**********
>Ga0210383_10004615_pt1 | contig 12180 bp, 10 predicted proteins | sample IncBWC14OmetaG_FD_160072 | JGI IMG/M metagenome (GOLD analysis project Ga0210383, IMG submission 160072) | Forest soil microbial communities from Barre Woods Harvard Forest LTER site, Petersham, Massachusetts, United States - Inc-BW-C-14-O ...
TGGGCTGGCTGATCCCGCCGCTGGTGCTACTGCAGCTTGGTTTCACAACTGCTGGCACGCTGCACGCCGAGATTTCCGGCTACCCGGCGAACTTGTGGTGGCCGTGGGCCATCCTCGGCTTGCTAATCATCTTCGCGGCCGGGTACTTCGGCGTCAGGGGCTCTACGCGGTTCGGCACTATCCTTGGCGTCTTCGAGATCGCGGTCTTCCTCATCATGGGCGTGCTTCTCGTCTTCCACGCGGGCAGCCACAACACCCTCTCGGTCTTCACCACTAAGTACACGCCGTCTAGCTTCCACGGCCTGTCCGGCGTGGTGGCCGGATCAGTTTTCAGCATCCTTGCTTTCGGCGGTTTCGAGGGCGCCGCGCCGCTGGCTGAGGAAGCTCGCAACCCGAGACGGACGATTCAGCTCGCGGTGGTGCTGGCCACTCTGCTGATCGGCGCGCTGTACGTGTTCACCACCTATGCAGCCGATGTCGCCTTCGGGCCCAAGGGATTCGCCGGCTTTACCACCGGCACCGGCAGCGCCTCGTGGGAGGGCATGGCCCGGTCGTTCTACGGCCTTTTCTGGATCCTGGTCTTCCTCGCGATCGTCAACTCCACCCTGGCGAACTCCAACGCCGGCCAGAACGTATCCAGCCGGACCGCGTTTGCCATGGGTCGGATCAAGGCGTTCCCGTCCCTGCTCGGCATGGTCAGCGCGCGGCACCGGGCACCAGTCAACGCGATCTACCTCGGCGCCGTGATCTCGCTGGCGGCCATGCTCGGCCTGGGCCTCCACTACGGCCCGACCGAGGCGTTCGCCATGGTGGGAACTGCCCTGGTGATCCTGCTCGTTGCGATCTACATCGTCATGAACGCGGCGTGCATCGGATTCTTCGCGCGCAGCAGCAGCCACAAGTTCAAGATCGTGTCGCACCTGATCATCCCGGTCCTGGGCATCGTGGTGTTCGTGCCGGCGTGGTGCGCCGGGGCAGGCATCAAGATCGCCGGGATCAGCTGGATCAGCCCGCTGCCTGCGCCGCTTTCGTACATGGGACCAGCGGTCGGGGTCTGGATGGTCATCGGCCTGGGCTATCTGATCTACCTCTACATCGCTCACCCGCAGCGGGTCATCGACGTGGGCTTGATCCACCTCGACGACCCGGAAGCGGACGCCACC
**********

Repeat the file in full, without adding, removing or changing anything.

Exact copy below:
>Ga0210383_10004615_pt1 | contig 12180 bp, 10 predicted proteins | sample IncBWC14OmetaG_FD_160072 | JGI IMG/M metagenome (GOLD analysis project Ga0210383, IMG submission 160072) | Forest soil microbial communities from Barre Woods Harvard Forest LTER site, Petersham, Massachusetts, United States - Inc-BW-C-14-O ...
TGGGCTGGCTGATCCCGCCGCTGGTGCTACTGCAGCTTGGTTTCACAACTGCTGGCACGCTGCACGCCGAGATTTCCGGCTACCCGGCGAACTTGTGGTGGCCGTGGGCCATCCTCGGCTTGCTAATCATCTTCGCGGCCGGGTACTTCGGCGTCAGGGGCTCTACGCGGTTCGGCACTATCCTTGGCGTCTTCGAGATCGCGGTCTTCCTCATCATGGGCGTGCTTCTCGTCTTCCACGCGGGCAGCCACAACACCCTCTCGGTCTTCACCACTAAGTACACGCCGTCTAGCTTCCACGGCCTGTCCGGCGTGGTGGCCGGATCAGTTTTCAGCATCCTTGCTTTCGGCGGTTTCGAGGGCGCCGCGCCGCTGGCTGAGGAAGCTCGCAACCCGAGACGGACGATTCAGCTCGCGGTGGTGCTGGCCACTCTGCTGATCGGCGCGCTGTACGTGTTCACCACCTATGCAGCCGATGTCGCCTTCGGGCCCAAGGGATTCGCCGGCTTTACCACCGGCACCGGCAGCGCCTCGTGGGAGGGCATGGCCCGGTCGTTCTACGGCCTTTTCTGGATCCTGGTCTTCCTCGCGATCGTCAACTCCACCCTGGCGAACTCCAACGCCGGCCAGAACGTATCCAGCCGGACCGCGTTTGCCATGGGTCGGATCAAGGCGTTCCCGTCCCTGCTCGGCATGGTCAGCGCGCGGCACCGGGCACCAGTCAACGCGATCTACCTCGGCGCCGTGATCTCGCTGGCGGCCATGCTCGGCCTGGGCCTCCACTACGGCCCGACCGAGGCGTTCGCCATGGTGGGAACTGCCCTGGTGATCCTGCTCGTTGCGATCTACATCGTCATGAACGCGGCGTGCATCGGATTCTTCGCGCGCAGCAGCAGCCACAAGTTCAAGATCGTGTCGCACCTGATCATCCCGGTCCTGGGCATCGTGGTGTTCGTGCCGGCGTGGTGCGCCGGGGCAGGCATCAAGATCGCCGGGATCAGCTGGATCAGCCCGCTGCCTGCGCCGCTTTCGTACATGGGACCAGCGGTCGGGGTCTGGATGGTCATCGGCCTGGGCTATCTGATCTACCTCTACATCGCTCACCCGCAGCGGGTCATCGACGTGGGCTTGATCCACCTCGACGACCCGGAAGCGGACGCCACC